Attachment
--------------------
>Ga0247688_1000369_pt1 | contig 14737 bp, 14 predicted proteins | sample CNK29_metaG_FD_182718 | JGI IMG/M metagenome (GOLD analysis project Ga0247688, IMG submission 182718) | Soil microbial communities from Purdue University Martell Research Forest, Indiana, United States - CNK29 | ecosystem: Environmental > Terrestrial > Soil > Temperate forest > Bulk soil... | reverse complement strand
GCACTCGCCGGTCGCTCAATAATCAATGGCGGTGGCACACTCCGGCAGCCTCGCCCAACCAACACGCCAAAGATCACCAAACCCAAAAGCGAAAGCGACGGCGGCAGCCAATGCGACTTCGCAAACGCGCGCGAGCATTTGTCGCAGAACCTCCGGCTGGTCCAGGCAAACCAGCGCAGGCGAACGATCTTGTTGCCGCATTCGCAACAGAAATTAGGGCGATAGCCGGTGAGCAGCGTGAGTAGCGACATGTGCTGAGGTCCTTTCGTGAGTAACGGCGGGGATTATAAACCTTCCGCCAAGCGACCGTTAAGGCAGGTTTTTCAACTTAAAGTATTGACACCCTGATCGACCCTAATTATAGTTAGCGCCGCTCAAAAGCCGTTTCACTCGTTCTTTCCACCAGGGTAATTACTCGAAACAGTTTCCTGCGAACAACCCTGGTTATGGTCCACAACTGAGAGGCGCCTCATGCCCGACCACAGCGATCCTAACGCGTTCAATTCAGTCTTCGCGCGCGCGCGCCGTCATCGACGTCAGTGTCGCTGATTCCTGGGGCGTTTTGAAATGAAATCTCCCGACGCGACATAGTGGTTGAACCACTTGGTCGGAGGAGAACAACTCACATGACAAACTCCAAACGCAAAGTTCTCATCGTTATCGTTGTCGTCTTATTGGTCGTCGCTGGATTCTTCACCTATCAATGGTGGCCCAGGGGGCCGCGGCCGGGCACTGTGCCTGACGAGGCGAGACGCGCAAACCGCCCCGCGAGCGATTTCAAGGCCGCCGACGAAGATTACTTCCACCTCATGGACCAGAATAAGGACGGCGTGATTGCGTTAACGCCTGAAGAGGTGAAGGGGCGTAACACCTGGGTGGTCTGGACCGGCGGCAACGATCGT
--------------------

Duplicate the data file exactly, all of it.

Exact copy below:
>Ga0247688_1000369_pt1 | contig 14737 bp, 14 predicted proteins | sample CNK29_metaG_FD_182718 | JGI IMG/M metagenome (GOLD analysis project Ga0247688, IMG submission 182718) | Soil microbial communities from Purdue University Martell Research Forest, Indiana, United States - CNK29 | ecosystem: Environmental > Terrestrial > Soil > Temperate forest > Bulk soil... | reverse complement strand
GCACTCGCCGGTCGCTCAATAATCAATGGCGGTGGCACACTCCGGCAGCCTCGCCCAACCAACACGCCAAAGATCACCAAACCCAAAAGCGAAAGCGACGGCGGCAGCCAATGCGACTTCGCAAACGCGCGCGAGCATTTGTCGCAGAACCTCCGGCTGGTCCAGGCAAACCAGCGCAGGCGAACGATCTTGTTGCCGCATTCGCAACAGAAATTAGGGCGATAGCCGGTGAGCAGCGTGAGTAGCGACATGTGCTGAGGTCCTTTCGTGAGTAACGGCGGGGATTATAAACCTTCCGCCAAGCGACCGTTAAGGCAGGTTTTTCAACTTAAAGTATTGACACCCTGATCGACCCTAATTATAGTTAGCGCCGCTCAAAAGCCGTTTCACTCGTTCTTTCCACCAGGGTAATTACTCGAAACAGTTTCCTGCGAACAACCCTGGTTATGGTCCACAACTGAGAGGCGCCTCATGCCCGACCACAGCGATCCTAACGCGTTCAATTCAGTCTTCGCGCGCGCGCGCCGTCATCGACGTCAGTGTCGCTGATTCCTGGGGCGTTTTGAAATGAAATCTCCCGACGCGACATAGTGGTTGAACCACTTGGTCGGAGGAGAACAACTCACATGACAAACTCCAAACGCAAAGTTCTCATCGTTATCGTTGTCGTCTTATTGGTCGTCGCTGGATTCTTCACCTATCAATGGTGGCCCAGGGGGCCGCGGCCGGGCACTGTGCCTGACGAGGCGAGACGCGCAAACCGCCCCGCGAGCGATTTCAAGGCCGCCGACGAAGATTACTTCCACCTCATGGACCAGAATAAGGACGGCGTGATTGCGTTAACGCCTGAAGAGGTGAAGGGGCGTAACACCTGGGTGGTCTGGACCGGCGGCAACGATCGT